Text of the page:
Domestic Cat History Facts (selection)
I focus on the distinct cat populations and the breeds emanating from them. The domestic cats closest wild relatives based on examining wildcat DNA are 15 wildcats from the deserts of Israel, Bahrain, Saudi Arabia and the United Arab Emirates.
About nine thousand years ago, Near Eastern wildcats, which were domesticated to a certain extent, were taken from the place where the domestic cat was first created namely the Fertile Crescent to other parts via trade routes and one such place was Cyprus. There are no indigenous wildcats in Cyprus. So the eight-month-old cat buried with his human owner in Cyprus and discovered by a French archaeologist must have been brought there by Neolithic people from the country which is now called Turkey. The age of the burial site is estimated to be 9,500 years old.
Over the centuries the tamed Near Eastern wildcat evolved both in appearance and behaviour into the domestic cat. One intriguing aspect of this evolution is the changing coat colours and patterns of the cat. The wildcat, as we know, has a tabby pattern and naturally at one time all the world’s domestic cats had the same pattern but today we see many variations and the most noticeable difference is that a large percentage of domestic cats have solid coloured coats.
One reason why the naturally camouflaging tabby coat has evolved into solid colours is because camouflage is no longer required for survival by the often pampered domestic cat.
How did the solid colors evolve? The simple answer might be that people found them aesthetically pleasant. This placed a specific evolutionary pressure upon the domestic cat. Some experts have suggested that there is a link between solid colours and how easy it is to tame a cat.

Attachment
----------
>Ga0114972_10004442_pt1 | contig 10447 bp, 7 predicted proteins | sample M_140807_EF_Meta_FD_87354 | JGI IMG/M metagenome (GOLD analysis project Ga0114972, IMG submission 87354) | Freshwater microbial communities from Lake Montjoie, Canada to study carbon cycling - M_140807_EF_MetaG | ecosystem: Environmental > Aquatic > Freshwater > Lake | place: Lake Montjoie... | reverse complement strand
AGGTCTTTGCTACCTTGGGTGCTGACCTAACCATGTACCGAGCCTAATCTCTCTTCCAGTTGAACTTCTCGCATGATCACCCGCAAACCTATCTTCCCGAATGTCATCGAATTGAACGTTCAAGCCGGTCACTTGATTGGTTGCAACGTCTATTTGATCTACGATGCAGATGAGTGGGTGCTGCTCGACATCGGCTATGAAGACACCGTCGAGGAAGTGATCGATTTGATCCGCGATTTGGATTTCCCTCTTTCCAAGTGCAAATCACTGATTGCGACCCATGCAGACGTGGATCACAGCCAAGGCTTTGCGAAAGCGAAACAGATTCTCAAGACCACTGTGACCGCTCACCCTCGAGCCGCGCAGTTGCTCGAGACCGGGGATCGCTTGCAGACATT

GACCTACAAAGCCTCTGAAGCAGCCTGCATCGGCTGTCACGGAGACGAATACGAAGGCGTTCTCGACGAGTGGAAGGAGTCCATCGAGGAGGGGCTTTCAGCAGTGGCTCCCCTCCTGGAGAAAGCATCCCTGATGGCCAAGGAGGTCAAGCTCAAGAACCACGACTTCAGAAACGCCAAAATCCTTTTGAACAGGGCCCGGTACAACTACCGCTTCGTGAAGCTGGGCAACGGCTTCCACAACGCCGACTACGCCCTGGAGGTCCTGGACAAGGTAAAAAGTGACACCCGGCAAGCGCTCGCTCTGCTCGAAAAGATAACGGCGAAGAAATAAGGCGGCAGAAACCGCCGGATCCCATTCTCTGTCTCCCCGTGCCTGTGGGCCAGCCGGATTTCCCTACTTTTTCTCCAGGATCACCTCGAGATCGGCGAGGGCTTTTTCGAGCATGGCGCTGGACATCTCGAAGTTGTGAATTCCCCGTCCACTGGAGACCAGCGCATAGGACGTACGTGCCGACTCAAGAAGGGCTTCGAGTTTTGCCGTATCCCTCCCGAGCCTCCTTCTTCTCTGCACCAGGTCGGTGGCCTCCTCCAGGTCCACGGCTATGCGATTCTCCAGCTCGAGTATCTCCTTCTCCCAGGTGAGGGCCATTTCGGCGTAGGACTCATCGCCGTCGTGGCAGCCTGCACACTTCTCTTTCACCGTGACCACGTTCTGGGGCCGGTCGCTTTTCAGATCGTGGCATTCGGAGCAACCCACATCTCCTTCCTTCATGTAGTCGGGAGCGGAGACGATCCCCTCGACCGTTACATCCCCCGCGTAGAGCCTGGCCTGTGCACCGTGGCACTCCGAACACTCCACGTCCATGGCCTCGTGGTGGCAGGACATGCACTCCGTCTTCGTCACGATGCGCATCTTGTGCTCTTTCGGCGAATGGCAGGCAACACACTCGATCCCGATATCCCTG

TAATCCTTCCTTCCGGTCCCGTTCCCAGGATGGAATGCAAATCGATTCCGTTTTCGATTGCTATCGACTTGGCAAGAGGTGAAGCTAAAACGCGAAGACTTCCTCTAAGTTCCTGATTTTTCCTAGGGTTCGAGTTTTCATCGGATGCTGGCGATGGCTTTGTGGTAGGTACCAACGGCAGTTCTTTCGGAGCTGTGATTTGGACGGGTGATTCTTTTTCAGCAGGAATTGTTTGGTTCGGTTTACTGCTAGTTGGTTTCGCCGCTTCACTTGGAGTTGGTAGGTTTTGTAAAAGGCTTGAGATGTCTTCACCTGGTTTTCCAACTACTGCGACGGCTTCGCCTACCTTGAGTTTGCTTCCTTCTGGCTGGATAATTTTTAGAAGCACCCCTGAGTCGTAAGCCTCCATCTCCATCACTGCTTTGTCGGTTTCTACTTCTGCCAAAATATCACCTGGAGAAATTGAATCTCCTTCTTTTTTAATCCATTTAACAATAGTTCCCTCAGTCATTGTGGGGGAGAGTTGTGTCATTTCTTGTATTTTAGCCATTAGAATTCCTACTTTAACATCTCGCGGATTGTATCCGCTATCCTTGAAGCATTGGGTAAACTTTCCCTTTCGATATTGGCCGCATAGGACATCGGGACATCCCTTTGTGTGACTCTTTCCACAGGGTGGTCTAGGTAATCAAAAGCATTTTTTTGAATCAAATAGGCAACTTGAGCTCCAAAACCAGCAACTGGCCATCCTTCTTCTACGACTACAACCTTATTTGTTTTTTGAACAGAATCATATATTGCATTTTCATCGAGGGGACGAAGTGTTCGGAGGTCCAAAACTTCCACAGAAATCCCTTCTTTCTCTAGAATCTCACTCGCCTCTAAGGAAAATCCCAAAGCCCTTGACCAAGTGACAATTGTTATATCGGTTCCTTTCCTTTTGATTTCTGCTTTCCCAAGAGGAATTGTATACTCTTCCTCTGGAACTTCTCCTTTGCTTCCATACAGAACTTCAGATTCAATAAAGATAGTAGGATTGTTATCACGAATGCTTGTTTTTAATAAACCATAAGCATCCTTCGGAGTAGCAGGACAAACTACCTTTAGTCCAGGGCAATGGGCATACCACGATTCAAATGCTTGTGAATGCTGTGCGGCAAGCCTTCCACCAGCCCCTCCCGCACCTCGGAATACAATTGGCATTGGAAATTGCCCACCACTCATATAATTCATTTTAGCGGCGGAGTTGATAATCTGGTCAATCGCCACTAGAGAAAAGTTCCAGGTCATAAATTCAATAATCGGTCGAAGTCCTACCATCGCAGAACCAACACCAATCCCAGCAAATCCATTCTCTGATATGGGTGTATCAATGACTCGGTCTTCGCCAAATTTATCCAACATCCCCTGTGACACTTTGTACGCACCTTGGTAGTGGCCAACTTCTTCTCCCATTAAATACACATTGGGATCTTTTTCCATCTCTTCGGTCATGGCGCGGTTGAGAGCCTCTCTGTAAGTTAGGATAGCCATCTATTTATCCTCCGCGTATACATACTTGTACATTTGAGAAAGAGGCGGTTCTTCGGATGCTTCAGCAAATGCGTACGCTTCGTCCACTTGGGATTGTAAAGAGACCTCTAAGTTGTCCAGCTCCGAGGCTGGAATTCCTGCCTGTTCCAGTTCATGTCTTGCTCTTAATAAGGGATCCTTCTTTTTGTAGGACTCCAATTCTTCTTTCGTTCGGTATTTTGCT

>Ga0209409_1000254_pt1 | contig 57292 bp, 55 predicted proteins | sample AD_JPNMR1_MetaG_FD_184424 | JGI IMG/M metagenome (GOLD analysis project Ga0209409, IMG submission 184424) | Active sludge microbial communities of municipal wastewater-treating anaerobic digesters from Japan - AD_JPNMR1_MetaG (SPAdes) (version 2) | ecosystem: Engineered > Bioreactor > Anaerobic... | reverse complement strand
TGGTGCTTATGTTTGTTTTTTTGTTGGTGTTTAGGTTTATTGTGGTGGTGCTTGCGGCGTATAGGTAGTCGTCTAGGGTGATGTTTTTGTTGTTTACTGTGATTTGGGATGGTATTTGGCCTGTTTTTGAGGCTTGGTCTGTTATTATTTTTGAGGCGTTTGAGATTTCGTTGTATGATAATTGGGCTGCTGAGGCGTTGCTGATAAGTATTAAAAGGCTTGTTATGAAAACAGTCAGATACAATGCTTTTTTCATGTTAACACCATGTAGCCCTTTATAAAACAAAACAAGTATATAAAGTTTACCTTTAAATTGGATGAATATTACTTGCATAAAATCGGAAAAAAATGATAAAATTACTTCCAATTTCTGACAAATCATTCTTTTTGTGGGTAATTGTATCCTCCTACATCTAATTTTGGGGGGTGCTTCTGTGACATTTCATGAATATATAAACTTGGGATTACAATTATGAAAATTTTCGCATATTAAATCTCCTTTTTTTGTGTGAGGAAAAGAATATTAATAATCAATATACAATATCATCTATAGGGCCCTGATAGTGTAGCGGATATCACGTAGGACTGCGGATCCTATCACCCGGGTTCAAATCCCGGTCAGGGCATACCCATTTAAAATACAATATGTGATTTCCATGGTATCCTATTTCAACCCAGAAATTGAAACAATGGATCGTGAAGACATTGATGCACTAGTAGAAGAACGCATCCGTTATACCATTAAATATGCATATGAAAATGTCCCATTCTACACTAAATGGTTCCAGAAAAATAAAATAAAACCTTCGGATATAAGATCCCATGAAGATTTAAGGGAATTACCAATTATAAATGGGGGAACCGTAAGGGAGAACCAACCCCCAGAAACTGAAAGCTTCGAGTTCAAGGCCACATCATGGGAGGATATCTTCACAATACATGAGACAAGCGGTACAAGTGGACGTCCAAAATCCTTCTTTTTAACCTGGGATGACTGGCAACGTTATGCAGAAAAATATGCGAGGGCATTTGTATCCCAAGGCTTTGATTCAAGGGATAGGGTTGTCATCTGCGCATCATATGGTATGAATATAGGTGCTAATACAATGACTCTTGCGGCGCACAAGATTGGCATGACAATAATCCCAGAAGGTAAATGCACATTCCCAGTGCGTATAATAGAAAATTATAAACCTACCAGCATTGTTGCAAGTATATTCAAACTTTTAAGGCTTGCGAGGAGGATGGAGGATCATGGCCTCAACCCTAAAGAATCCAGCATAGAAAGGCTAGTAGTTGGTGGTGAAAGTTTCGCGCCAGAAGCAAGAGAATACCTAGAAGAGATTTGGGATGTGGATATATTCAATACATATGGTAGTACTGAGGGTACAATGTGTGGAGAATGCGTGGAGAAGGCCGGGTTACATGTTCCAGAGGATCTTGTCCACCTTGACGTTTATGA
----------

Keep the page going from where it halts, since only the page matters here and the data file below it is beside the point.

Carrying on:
While in the beginning there was one semi-domestic cat, it is estimated that there are now 600 million and many of them are feral. Overall, in the world, there are more feral cats than domestic cats. All of them are descended from five regional genetic groups: Western Europe, Mediterranean basin, Southeast Asia, northern Asia and East Africa (only one cat breed is related to this zane: the Sokoke – a forest cat).
North American, Australian and New Zealand random bred cats are all the same genetically and they are all identical to cats from western Europe.
When cat associations describe breeds as “natural” they are referring to a regional variety that existed before the intervention of breeders employing selective breeding.
There are some surprising discoveries with respect to DNA research and the cat breeds. Researchers at the University of California investigating the genetic make-up of the breeds discovered for example that the Japanese bobtail is not very Japanese, genetically. The breed was apparently developed largely from European stock. The colours of the Japanese bobtail are described as more Western that Eastern.
The famous Persian is now unrelated to the long-haired cats from Iran, Turkey or southern Russia from where the breed is said to come. The Persian is now European and I mean that the American Persian is genetically a European Cat.
It is very hard today to define the cat breeds genetically and it is very complicated. To give a flavor of this, some time ago I wrote a page about what I described as the “cat breed mash up“.
As the domestic cat was transported via trade routes to new lands from the place of its origin (the Fertile Crescent), the cat encountered new conditions under which new mutations occurred. For example, domestic cats transported to the warmer Orient (the East) evolved into more slender, lighter colored cats which were then converted into cat breeds and classified as Orientals or “foreigns”.
It is thought that the long-haired mutation occurred when traders travelled east on the cold, high-altitude silk route to China and became isolated in the mountains of Anatolia, the Caucus and Persia. The colder climate lead to the evolution of the long haired cat.
One such isolated population occurred in the north-eastern mountains of Turkey. Supported by what is described as the “founder effect”, the specific and noticeable coat pattern of the Turkish Van evolved. This is a coat which is orange-and-dominant-white.
Major reference: Complete Cat Care by Bruce Fogle.